Let's Talk Turkey

Trip Start Apr 12, 2006
1
51
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Trip End Ongoing


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Flag of Turkey  ,
Thursday, June 1, 2006

I realise that i probably shouldn't have expected much more, but i got absolutely bugger all sleep on the floor of the six hour ferry ride from Mykonos to Samos. We docked into the port of Vaithi at 5am, just as the black of night began to transform into a deep, dense blue, as daybreak began to let everyone know that it was well on its way. Made some phone calls back home then sipped a coffee at the only open cafe joint in town. Time elapses relatively quickly when you've been up all night, and the 8am baording for the ferry to Turkey had come around in no time at all. Crossing paths with another Aussie couple from Melbourne, we pumped out the usual conversation of travel-jive before heading well and truly for mainland Turkey.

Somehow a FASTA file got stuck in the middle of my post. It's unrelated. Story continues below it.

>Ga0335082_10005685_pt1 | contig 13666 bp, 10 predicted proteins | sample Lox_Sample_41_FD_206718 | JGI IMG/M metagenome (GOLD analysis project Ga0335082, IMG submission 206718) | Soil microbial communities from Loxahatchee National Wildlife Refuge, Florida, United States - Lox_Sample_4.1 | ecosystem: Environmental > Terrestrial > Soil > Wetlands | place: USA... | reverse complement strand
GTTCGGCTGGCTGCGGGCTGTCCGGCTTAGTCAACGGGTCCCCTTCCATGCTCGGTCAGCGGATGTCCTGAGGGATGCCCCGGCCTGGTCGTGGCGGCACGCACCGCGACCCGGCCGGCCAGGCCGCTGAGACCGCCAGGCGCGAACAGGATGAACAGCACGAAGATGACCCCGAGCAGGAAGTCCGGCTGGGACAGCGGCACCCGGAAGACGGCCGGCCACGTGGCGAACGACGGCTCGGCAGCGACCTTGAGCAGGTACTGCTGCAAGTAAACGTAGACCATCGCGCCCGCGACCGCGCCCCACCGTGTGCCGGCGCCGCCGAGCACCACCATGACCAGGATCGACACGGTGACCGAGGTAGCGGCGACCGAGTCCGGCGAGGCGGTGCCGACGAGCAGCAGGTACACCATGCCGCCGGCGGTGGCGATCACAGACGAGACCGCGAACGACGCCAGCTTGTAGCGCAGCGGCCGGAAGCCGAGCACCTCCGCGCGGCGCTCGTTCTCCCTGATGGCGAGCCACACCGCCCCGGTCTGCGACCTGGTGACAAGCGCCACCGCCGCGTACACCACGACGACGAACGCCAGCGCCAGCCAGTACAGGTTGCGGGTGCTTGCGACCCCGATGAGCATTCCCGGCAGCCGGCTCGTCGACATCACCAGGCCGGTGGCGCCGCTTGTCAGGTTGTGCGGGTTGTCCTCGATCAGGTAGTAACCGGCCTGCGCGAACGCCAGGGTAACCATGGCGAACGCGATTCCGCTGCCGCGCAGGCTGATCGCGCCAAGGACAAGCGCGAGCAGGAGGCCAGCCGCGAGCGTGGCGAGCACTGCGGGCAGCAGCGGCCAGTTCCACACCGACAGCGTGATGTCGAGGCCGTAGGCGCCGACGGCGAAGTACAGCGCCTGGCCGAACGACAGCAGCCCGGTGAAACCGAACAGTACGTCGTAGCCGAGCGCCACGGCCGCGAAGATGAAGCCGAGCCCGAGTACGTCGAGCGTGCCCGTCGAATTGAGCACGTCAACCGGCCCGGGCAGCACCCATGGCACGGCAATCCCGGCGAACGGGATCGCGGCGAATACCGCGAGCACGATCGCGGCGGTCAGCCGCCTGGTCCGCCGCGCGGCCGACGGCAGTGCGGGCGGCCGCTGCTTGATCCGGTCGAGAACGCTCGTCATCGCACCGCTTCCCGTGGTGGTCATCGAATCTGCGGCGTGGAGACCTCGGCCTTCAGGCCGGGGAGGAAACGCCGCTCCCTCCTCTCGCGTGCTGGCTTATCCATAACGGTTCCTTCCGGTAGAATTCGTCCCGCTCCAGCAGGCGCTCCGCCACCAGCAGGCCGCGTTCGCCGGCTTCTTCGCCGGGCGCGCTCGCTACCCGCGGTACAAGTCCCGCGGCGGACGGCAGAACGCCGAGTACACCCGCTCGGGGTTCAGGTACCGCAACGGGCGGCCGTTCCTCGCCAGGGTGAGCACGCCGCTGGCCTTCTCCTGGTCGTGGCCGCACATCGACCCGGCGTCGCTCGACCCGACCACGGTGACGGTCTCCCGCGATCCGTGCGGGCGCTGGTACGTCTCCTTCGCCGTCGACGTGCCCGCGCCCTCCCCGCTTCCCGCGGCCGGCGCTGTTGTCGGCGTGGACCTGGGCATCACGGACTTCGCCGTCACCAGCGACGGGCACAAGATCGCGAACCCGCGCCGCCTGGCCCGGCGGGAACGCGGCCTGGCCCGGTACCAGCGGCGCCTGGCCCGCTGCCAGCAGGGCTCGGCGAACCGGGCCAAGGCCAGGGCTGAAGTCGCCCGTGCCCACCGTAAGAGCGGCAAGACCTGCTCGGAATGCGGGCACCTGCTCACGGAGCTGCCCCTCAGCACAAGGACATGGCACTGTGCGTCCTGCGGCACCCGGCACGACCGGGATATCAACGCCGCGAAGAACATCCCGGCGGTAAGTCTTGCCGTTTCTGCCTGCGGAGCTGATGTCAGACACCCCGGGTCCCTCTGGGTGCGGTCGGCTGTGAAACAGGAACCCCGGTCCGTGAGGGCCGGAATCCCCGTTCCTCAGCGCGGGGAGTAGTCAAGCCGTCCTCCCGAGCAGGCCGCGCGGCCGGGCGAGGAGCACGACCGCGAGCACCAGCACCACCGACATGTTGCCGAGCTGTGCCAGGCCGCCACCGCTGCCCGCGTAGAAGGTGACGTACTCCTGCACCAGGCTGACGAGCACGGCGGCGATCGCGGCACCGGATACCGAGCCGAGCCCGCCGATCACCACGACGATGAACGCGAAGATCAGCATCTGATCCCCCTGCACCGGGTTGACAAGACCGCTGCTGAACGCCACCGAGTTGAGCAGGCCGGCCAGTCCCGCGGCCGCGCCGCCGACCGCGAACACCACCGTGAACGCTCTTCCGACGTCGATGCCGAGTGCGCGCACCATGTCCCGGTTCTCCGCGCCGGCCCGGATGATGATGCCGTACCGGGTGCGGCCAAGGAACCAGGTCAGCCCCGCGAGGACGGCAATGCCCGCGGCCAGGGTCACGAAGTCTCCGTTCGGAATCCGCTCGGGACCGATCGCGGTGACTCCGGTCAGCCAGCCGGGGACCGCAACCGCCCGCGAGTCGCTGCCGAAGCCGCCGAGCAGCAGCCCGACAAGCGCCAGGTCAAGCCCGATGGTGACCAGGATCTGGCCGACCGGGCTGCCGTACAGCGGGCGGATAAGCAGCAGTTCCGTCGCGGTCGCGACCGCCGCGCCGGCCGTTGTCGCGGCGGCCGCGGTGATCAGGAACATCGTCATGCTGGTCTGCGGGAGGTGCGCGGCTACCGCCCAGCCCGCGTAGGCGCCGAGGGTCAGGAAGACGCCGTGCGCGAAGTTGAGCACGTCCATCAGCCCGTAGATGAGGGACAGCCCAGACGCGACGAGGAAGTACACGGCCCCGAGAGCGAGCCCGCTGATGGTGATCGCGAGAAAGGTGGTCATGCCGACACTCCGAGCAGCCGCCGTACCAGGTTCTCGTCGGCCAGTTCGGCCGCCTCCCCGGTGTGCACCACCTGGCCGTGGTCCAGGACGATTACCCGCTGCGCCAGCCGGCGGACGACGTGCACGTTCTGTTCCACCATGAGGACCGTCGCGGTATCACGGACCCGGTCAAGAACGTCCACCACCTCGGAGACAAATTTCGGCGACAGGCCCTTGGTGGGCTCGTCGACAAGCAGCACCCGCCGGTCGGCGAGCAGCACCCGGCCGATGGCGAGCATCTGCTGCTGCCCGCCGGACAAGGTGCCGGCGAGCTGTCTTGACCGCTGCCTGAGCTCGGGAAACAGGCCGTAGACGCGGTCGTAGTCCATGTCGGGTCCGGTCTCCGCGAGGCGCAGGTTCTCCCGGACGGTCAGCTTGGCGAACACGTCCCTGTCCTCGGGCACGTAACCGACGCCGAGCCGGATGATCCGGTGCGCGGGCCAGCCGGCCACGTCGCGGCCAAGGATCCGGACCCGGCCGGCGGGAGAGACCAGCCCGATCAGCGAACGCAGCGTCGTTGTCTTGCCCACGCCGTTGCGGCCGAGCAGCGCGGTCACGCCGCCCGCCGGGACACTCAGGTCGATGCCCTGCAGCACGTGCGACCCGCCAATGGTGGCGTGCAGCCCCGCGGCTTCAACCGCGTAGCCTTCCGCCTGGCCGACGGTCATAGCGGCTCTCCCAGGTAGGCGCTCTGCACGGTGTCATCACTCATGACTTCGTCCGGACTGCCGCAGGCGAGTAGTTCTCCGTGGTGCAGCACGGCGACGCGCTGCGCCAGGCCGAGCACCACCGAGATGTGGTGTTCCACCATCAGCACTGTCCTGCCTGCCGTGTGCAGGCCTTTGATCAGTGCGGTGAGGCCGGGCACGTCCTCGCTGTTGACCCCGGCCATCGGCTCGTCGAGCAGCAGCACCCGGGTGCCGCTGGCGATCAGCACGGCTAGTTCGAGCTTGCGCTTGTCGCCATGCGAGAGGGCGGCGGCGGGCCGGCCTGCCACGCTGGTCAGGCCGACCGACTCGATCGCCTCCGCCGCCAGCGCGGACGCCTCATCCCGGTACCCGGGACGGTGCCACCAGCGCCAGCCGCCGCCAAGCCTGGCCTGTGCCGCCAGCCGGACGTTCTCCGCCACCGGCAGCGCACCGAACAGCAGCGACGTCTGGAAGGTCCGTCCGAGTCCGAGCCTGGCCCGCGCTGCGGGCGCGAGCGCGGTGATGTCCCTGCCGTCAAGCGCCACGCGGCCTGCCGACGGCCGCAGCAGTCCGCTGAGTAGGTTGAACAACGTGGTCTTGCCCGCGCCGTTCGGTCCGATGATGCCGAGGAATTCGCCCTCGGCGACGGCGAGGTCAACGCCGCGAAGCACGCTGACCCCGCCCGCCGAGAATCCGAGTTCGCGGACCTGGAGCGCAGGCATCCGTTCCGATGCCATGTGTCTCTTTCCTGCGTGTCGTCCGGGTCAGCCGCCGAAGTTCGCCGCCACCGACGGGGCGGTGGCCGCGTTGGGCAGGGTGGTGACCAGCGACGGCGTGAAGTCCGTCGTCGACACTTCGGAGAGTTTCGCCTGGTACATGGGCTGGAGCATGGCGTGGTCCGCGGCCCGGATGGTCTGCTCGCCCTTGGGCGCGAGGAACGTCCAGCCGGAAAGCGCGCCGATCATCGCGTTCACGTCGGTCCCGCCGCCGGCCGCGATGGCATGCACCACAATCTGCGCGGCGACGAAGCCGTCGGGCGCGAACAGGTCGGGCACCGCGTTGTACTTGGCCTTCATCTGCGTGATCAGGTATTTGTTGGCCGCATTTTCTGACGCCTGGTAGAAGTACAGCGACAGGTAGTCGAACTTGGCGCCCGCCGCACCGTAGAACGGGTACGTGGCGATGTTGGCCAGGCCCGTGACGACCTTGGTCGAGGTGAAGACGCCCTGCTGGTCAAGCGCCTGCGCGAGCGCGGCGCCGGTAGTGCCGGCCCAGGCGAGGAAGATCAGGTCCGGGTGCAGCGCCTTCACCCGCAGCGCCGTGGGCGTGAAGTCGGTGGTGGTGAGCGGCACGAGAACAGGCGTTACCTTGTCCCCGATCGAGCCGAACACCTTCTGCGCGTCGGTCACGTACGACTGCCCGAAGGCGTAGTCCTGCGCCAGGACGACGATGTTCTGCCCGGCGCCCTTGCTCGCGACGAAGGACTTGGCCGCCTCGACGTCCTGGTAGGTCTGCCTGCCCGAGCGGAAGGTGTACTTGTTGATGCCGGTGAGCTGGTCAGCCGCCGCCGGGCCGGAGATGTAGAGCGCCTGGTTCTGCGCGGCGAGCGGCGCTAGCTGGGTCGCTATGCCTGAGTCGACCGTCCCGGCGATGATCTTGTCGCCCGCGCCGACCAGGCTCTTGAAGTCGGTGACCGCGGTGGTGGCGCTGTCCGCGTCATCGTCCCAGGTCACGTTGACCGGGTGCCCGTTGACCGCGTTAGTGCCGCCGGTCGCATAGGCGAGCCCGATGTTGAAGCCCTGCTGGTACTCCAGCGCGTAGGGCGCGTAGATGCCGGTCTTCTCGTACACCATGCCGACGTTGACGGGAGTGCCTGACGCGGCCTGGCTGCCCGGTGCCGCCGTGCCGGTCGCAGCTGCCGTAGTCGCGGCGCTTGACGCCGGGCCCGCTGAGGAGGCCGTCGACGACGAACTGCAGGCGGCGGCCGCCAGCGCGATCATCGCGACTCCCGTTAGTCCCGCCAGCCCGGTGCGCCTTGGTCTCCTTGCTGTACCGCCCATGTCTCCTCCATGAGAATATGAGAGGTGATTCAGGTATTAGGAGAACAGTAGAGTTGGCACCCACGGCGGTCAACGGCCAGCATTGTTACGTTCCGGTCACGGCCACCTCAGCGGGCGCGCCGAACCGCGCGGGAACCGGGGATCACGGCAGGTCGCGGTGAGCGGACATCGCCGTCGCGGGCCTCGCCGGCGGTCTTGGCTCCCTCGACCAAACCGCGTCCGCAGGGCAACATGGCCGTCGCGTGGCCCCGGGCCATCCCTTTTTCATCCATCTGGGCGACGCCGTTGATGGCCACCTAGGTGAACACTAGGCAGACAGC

As i metioned previously, the concept of backpacking around Turkey by myself initially freaked me out a little, whilst at the same time it seemed like a real challenge, and would almost certainly be an amazing, eye opening experience. I'd come across a few Aussies along the road who had initially intended to head to Turkey themselves, before reading a series of sobering government travel warnings that subsequently changed their minds. I read the warnings on the DFAT site myself, 'Excercise high caution in all of Turkey', listing a thread of intimidating instances where Western interests in Turkey had been attacked by Kurdish militants, and bombs had been let off, killing a number of people. I pondered the implications of this information.